16 Different Varieties Of Begonias You Can Grow

16 Different Varieties Of Begonias You Can Grow

The wax begonias are the most common container and landscape plants that many people know and love growing. However, there are more than one, even at least 10000 species of this plant that not all people know the interesting thing. And in the article, we’ve listed the best beautiful 16 Different Varieties Of Begonias You Can Grow as well as will certainly help in narrowing your choice on the type of begonia that should make it in your landscape.
16 Different Varieties Of Begonias You Can Grow
These flowers bring natural beauty both indoors and outdoors anywhere they are planted. So, whether you grow them in any spots around your home, they will liven up your living space better than ever. Not just that display charming and bright flowers but are also these begonias laden with meanings and symbols like all other flowers and plants, which convey love, compassion, open-mindedness, and growth. So, if you love their beauties and secrets, growing some surely give you great different excitement.

#1 Tuberous Begonias

Source: Gardengatemagazine

Tuberous Begonias have large, showy, neon-colored flowers that bloom from mid-summer to fall. They fare well both indoors and outdoors.

#2 Double Begonias

Source: Birdsandblooms

The flowers of Double Begonias look like roses. They are bushy, compact, and they feature large, double flowers of white, orange, pink, and red.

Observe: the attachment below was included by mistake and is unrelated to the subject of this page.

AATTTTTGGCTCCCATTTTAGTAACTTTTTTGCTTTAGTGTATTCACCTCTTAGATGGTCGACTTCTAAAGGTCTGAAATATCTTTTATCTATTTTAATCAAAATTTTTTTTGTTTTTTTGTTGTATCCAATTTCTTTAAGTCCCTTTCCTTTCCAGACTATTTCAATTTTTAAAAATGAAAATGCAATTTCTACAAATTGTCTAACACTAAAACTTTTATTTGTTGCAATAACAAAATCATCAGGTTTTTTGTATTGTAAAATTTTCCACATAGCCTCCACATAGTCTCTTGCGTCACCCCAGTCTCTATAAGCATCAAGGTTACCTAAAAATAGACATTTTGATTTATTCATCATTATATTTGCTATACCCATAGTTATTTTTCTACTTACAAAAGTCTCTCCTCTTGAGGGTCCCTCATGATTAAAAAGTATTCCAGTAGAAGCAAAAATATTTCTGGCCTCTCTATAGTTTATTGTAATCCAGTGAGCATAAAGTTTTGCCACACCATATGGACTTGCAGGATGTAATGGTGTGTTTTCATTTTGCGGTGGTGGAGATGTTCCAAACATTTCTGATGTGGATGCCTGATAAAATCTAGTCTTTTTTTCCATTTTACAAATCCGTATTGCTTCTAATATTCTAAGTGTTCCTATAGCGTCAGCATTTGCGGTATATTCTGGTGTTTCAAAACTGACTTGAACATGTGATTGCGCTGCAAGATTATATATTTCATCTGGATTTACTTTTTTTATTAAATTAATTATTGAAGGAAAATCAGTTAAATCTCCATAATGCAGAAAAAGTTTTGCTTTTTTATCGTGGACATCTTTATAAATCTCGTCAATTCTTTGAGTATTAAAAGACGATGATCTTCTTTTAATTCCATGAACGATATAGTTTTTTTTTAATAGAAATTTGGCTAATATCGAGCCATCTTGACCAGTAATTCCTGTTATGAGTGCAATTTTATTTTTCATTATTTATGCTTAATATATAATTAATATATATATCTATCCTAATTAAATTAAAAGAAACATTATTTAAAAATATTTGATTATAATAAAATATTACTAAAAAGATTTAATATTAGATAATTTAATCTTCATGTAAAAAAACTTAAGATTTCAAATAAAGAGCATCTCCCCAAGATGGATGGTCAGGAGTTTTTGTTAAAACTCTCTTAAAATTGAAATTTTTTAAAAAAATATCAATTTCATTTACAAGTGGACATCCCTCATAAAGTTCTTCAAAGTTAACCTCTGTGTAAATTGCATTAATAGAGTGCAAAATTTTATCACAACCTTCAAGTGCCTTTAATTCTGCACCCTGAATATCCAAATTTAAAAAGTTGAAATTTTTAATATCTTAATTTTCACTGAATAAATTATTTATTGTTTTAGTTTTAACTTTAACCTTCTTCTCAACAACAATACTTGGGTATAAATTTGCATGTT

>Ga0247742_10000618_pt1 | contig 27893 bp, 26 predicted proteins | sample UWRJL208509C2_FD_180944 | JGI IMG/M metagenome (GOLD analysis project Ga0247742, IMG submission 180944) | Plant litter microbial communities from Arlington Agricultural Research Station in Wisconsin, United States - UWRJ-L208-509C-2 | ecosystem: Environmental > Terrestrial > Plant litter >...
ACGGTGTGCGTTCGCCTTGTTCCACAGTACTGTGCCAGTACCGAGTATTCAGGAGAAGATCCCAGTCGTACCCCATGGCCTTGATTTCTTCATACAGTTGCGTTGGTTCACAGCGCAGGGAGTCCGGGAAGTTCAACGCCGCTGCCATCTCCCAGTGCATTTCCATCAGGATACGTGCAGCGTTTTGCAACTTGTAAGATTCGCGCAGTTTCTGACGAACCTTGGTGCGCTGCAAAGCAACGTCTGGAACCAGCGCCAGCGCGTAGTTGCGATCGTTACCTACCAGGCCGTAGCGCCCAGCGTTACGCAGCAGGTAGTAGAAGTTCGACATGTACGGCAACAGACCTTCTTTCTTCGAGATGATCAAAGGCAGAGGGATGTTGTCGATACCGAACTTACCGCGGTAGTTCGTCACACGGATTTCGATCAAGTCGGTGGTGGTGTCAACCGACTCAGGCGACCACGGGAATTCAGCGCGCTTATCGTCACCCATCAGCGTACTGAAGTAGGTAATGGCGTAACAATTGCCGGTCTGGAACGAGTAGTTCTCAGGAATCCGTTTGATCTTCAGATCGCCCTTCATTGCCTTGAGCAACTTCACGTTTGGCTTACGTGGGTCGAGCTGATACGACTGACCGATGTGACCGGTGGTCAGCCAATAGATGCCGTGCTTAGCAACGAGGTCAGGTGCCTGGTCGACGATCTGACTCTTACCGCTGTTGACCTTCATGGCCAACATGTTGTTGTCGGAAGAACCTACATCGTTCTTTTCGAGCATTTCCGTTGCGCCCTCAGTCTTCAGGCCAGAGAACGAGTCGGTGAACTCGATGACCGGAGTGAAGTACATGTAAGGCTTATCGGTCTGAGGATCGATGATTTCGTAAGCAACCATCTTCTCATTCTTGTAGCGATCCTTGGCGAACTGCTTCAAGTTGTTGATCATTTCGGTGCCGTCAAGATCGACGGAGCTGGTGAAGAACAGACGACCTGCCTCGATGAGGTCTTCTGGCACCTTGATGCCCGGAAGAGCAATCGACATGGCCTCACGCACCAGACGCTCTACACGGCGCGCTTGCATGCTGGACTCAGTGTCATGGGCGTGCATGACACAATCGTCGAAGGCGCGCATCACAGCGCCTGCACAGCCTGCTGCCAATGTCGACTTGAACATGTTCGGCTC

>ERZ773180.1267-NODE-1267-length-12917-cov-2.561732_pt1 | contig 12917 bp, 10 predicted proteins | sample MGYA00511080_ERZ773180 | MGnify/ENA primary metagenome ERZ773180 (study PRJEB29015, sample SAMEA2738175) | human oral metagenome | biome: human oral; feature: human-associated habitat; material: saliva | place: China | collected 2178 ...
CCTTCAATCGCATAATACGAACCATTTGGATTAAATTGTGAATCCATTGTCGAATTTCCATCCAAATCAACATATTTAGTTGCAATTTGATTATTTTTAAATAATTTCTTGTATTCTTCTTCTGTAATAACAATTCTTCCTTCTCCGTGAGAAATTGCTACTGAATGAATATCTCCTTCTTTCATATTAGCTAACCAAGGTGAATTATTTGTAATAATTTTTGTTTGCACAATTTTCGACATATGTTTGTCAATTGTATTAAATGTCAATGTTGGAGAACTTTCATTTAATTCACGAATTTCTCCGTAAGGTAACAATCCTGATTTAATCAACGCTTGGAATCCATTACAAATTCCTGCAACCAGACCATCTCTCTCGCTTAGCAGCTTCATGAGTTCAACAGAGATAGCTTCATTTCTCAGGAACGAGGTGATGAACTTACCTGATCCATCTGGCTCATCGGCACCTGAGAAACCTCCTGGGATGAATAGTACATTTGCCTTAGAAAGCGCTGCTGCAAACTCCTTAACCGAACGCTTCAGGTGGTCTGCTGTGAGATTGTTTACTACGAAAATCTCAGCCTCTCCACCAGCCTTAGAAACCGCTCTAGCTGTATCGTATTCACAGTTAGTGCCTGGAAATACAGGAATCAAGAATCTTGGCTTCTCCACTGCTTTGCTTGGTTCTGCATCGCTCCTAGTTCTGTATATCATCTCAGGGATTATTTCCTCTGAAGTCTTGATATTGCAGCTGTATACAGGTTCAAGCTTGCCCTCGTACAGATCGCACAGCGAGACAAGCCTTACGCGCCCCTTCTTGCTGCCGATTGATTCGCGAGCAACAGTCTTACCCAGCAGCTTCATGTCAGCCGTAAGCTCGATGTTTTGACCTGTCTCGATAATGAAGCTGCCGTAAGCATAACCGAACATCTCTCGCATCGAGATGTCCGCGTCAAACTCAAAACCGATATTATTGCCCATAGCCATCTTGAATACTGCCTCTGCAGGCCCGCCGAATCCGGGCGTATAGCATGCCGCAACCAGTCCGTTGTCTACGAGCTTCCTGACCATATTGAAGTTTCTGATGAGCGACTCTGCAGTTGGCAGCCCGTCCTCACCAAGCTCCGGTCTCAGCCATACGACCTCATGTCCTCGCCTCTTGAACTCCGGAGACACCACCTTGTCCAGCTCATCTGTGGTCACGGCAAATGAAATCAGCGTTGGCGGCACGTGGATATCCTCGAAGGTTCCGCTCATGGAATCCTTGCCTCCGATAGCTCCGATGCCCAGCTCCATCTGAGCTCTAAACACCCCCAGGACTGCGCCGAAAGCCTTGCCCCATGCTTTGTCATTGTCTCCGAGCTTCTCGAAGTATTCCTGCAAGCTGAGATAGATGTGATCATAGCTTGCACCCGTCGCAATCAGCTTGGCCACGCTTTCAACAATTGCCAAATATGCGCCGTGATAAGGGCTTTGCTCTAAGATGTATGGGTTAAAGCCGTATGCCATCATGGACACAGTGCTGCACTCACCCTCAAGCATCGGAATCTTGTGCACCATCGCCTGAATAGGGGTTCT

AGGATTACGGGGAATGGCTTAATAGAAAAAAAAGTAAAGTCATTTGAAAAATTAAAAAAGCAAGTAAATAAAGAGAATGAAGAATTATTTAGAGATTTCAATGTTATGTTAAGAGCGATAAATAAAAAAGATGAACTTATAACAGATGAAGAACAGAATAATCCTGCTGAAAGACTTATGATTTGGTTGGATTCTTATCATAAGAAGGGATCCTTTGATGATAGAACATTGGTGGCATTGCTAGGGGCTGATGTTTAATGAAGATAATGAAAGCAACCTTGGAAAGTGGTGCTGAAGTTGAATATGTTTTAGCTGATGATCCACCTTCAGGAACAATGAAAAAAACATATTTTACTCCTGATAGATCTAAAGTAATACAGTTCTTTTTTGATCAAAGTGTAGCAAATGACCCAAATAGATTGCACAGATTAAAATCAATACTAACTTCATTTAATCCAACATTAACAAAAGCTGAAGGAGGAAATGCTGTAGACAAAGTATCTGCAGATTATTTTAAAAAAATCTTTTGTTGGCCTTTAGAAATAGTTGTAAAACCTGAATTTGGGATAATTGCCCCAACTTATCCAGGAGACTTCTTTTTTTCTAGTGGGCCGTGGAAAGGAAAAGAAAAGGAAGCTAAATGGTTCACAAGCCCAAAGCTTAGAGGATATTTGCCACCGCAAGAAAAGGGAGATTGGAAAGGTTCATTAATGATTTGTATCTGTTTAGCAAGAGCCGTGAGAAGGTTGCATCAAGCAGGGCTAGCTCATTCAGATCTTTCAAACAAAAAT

#3 Hardy Begonias

Source: Morningchores

Hardy Begonias just have flowers in white and pink colors. They are the hardiest types of begonias, hence the name.

#4 Hanging Begonias

Source: Gardenia

Hanging Begonias are prolific bloomers, producing large, and showy, bright-colored flowers every month.

#5 Flowering Begonias

Source: Greenhousegrower

Flowering Begonias have showy flowers. They prefer cool temperatures, so they grow well indoors. They do not last long, and they require more meticulous care tips.

#6 Non-stop Begonias

Source: Gardenia

Non-stop Begonias continually bloom, small two-toned flowers all summer and up to early fall. Their colors range from bright yellow, rose pink, orange and white with splashes of pink.

#7 Multiflora Begonias

Source: Unknow

Multiflora Begonias displays clusters of flowers droop down from one stalk. They come in yellow, pink, scarlet, salmon, and apricot colors.

#8 Fimbriata Begonias

Source: Farmergracy

Fimbriata Begonias have sturdy, fleshy stems, and fringed, drooping petals of peach, pink, and white colors. They have a dark green, serrated foliage that is also drooping in nature.

#9 Rex Begonias

Source: Plantindex

Rex Begonias have the showiest foliage of all species. Their flowers, however, are small and insignificant. They are usually planted as houseplants.

#10 Interspecific Begonias

Source: Clearwatercolor

Interspecific Begonias have large flowers and bloom many. The color of their blooms comes in red, pink, and white blooming from mid-spring to early winter.

#11 Double Picotee Begonias

Source: Mullerseeds

Double Picotee Begonias are two-toned begonias, with double flowers that look like roses.

#12 Bolivian Begonias

Source: Jardineriaon

Bolivian Begonias show off small flowers that have a pendulous growth habit and their stems are dangling. Their natural colors are red and orange but hybrids now sport pink, yellow, and two-tone flowers.

#13 Wax Begonias

Source: Thespruce

Wax Begonias offer small, waxy leaves with equally small flowers.

#14 Angel Wing Begonias

Source: Houseplantsexpert

Angel Wing Begonias have bamboo-like stems. They have their spotted leaves and clusters of flowers.

#15 Dragon Wings Begonia

Source: Growjoy

Dragon Wings Begonia produces tiny flowers that come in white, red, and pink colors and bloom profusely and continuously from spring to fall. The stems are thin but fleshy plus the foliage is oval and lancing, glossy, finely serrated, and with a pink outline.

#16 Rhizomatous Begonias

Source: Gardentags

Rhizomatous Begonias have fleshy roots and stems that creep along the soil’s surface.